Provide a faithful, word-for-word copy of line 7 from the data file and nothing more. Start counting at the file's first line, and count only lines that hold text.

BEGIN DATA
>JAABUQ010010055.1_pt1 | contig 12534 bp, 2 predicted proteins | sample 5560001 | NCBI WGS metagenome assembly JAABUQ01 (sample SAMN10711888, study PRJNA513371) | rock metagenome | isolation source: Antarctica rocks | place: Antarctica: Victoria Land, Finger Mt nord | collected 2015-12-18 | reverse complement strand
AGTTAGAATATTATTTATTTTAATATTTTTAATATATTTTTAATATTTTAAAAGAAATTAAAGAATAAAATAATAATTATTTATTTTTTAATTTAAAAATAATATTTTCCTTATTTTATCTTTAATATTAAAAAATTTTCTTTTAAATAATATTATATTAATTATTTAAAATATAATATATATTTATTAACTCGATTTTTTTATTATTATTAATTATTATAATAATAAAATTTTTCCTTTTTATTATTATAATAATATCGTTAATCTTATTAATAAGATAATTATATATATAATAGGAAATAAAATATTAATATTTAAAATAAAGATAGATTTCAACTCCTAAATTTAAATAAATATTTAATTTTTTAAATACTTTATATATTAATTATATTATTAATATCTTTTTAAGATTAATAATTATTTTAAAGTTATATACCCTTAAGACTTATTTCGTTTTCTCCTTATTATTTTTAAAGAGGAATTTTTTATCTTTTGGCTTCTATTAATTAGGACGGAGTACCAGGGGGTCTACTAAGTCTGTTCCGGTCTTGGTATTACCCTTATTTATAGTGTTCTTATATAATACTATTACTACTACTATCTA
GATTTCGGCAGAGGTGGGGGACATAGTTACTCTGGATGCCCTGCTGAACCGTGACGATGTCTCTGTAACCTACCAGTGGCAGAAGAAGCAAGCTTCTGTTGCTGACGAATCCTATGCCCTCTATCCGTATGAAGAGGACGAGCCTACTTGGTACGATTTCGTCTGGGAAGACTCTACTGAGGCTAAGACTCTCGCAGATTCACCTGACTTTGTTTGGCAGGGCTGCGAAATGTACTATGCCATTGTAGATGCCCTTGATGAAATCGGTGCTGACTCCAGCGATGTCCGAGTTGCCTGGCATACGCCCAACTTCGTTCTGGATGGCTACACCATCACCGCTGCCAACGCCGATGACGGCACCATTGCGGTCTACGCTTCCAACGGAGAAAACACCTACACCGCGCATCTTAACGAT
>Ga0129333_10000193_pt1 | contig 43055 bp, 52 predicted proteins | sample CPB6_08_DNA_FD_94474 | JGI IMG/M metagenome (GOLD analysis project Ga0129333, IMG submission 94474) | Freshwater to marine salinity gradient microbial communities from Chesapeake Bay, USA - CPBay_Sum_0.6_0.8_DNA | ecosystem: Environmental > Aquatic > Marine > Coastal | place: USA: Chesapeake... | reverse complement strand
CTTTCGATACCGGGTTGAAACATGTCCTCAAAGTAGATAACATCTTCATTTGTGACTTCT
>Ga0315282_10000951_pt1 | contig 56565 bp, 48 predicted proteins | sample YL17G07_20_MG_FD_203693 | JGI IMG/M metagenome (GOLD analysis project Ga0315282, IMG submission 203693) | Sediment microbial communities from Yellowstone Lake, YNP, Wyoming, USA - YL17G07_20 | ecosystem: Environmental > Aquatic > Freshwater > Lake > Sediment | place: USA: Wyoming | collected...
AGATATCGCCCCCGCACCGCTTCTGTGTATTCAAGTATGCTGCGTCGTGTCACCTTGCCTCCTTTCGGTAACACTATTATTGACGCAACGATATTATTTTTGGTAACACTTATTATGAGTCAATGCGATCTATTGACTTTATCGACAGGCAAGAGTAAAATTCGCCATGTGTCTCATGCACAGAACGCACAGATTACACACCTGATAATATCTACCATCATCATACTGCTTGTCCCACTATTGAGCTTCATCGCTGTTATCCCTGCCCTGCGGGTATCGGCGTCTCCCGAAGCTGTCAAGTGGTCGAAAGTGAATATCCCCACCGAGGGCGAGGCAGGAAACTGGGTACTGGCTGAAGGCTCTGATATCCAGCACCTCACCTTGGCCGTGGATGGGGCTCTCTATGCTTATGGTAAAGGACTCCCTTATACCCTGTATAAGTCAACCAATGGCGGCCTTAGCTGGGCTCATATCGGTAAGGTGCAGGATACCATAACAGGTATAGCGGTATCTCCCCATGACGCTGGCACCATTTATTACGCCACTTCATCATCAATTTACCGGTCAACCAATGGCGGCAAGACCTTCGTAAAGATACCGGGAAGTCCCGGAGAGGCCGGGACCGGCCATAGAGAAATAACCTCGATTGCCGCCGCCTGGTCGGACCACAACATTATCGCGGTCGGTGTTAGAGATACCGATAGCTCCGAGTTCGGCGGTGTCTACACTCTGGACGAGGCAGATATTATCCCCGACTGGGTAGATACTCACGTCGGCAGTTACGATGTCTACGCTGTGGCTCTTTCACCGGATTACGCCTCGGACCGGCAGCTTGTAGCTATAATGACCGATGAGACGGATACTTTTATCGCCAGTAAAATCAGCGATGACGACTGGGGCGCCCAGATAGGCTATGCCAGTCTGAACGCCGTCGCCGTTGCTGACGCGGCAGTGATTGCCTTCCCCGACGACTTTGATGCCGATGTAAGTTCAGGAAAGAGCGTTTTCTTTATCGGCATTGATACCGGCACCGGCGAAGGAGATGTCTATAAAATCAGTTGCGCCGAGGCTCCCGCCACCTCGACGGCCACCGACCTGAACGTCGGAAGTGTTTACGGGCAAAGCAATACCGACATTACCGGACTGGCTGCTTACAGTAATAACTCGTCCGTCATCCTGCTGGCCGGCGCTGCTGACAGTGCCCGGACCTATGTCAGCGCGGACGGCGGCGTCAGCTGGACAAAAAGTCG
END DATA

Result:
AGATATCGCCCCCGCACCGCTTCTGTGTATTCAAGTATGCTGCGTCGTGTCACCTTGCCTCCTTTCGGTAACACTATTATTGACGCAACGATATTATTTTTGGTAACACTTATTATGAGTCAATGCGATCTATTGACTTTATCGACAGGCAAGAGTAAAATTCGCCATGTGTCTCATGCACAGAACGCACAGATTACACACCTGATAATATCTACCATCATCATACTGCTTGTCCCACTATTGAGCTTCATCGCTGTTATCCCTGCCCTGCGGGTATCGGCGTCTCCCGAAGCTGTCAAGTGGTCGAAAGTGAATATCCCCACCGAGGGCGAGGCAGGAAACTGGGTACTGGCTGAAGGCTCTGATATCCAGCACCTCACCTTGGCCGTGGATGGGGCTCTCTATGCTTATGGTAAAGGACTCCCTTATACCCTGTATAAGTCAACCAATGGCGGCCTTAGCTGGGCTCATATCGGTAAGGTGCAGGATACCATAACAGGTATAGCGGTATCTCCCCATGACGCTGGCACCATTTATTACGCCACTTCATCATCAATTTACCGGTCAACCAATGGCGGCAAGACCTTCGTAAAGATACCGGGAAGTCCCGGAGAGGCCGGGACCGGCCATAGAGAAATAACCTCGATTGCCGCCGCCTGGTCGGACCACAACATTATCGCGGTCGGTGTTAGAGATACCGATAGCTCCGAGTTCGGCGGTGTCTACACTCTGGACGAGGCAGATATTATCCCCGACTGGGTAGATACTCACGTCGGCAGTTACGATGTCTACGCTGTGGCTCTTTCACCGGATTACGCCTCGGACCGGCAGCTTGTAGCTATAATGACCGATGAGACGGATACTTTTATCGCCAGTAAAATCAGCGATGACGACTGGGGCGCCCAGATAGGCTATGCCAGTCTGAACGCCGTCGCCGTTGCTGACGCGGCAGTGATTGCCTTCCCCGACGACTTTGATGCCGATGTAAGTTCAGGAAAGAGCGTTTTCTTTATCGGCATTGATACCGGCACCGGCGAAGGAGATGTCTATAAAATCAGTTGCGCCGAGGCTCCCGCCACCTCGACGGCCACCGACCTGAACGTCGGAAGTGTTTACGGGCAAAGCAATACCGACATTACCGGACTGGCTGCTTACAGTAATAACTCGTCCGTCATCCTGCTGGCCGGCGCTGCTGACAGTGCCCGGACCTATGTCAGCGCGGACGGCGGCGTCAGCTGGACAAAAAGTCG